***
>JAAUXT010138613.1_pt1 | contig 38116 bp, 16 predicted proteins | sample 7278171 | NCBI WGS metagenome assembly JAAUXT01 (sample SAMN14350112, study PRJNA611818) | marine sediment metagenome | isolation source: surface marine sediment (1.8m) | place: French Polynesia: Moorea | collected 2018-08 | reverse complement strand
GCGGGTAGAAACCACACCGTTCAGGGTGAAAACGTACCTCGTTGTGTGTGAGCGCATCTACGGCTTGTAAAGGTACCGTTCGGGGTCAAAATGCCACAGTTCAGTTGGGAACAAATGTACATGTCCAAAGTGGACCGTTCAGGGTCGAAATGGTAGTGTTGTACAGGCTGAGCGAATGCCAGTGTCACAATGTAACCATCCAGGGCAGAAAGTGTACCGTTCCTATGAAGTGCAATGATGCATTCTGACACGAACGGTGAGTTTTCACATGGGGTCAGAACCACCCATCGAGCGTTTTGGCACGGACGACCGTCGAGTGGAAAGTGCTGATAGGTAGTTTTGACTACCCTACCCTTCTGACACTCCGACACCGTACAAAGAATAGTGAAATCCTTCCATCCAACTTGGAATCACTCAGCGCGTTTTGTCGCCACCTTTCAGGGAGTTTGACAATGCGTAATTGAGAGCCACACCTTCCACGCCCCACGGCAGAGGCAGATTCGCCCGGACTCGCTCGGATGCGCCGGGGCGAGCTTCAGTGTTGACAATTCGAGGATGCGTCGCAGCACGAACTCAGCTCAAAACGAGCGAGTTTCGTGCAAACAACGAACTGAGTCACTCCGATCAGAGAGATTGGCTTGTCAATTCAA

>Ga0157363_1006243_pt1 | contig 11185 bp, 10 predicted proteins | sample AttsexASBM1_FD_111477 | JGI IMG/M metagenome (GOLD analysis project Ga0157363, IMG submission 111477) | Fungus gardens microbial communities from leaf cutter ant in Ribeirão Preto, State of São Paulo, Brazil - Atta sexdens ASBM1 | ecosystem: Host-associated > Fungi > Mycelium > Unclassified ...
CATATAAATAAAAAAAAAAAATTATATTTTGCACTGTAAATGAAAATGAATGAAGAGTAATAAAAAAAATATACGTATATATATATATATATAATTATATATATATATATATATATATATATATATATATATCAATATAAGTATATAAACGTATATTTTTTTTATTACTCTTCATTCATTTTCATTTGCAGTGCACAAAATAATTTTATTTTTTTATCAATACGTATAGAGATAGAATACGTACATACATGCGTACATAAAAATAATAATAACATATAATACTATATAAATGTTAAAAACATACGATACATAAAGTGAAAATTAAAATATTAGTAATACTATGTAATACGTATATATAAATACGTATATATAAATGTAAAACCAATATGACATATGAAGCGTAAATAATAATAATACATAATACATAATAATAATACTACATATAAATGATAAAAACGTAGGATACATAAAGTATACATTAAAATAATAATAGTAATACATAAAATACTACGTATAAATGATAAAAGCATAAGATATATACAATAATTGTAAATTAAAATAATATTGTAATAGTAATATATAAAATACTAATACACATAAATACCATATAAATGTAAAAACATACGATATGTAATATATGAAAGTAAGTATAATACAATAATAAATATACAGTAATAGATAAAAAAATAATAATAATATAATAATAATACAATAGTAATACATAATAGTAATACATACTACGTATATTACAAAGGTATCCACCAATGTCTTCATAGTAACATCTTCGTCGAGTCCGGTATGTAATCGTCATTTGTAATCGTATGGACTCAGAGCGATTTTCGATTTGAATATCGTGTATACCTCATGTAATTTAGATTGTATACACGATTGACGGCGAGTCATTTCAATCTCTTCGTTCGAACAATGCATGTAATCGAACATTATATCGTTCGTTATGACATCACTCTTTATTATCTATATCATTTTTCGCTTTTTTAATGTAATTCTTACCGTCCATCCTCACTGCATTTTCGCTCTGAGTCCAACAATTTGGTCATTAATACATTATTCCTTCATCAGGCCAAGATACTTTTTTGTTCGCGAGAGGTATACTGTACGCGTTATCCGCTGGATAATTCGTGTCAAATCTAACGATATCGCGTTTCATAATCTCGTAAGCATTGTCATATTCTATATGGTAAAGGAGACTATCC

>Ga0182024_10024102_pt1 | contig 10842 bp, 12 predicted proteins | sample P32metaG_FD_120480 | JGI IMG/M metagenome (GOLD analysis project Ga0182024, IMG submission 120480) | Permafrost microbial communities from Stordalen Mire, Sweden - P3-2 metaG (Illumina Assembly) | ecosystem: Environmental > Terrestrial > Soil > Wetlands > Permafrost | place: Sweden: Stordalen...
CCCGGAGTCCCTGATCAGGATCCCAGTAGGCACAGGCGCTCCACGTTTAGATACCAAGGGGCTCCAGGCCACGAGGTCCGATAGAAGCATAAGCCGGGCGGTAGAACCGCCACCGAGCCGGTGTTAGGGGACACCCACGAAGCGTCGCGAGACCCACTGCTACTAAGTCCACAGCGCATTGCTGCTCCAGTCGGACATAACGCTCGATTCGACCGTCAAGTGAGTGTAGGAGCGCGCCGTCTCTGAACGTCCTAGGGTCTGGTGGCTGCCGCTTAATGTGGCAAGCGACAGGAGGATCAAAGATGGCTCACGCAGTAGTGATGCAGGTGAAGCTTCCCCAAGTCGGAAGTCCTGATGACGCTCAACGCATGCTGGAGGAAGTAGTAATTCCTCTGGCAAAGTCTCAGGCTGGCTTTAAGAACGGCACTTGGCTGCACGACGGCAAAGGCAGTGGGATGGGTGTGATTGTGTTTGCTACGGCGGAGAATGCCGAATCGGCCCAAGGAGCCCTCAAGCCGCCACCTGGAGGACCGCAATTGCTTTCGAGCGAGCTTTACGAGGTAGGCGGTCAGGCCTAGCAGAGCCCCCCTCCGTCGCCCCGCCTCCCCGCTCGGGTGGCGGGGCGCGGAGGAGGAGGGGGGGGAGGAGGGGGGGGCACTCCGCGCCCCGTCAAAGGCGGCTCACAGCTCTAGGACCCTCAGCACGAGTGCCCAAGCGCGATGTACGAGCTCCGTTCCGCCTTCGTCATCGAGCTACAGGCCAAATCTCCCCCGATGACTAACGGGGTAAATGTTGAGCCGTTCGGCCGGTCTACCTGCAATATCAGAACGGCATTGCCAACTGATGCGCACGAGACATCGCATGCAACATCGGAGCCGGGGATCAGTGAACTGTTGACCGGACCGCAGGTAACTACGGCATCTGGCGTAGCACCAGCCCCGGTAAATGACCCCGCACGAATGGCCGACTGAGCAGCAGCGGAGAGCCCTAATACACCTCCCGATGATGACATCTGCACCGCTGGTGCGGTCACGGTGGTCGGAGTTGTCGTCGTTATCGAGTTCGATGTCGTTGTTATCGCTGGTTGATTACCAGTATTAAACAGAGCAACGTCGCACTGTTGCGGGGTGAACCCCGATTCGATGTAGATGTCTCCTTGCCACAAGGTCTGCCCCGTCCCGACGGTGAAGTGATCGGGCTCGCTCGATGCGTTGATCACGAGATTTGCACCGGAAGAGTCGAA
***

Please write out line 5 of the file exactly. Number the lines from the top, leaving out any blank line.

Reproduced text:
>Ga0182024_10024102_pt1 | contig 10842 bp, 12 predicted proteins | sample P32metaG_FD_120480 | JGI IMG/M metagenome (GOLD analysis project Ga0182024, IMG submission 120480) | Permafrost microbial communities from Stordalen Mire, Sweden - P3-2 metaG (Illumina Assembly) | ecosystem: Environmental > Terrestrial > Soil > Wetlands > Permafrost | place: Sweden: Stordalen...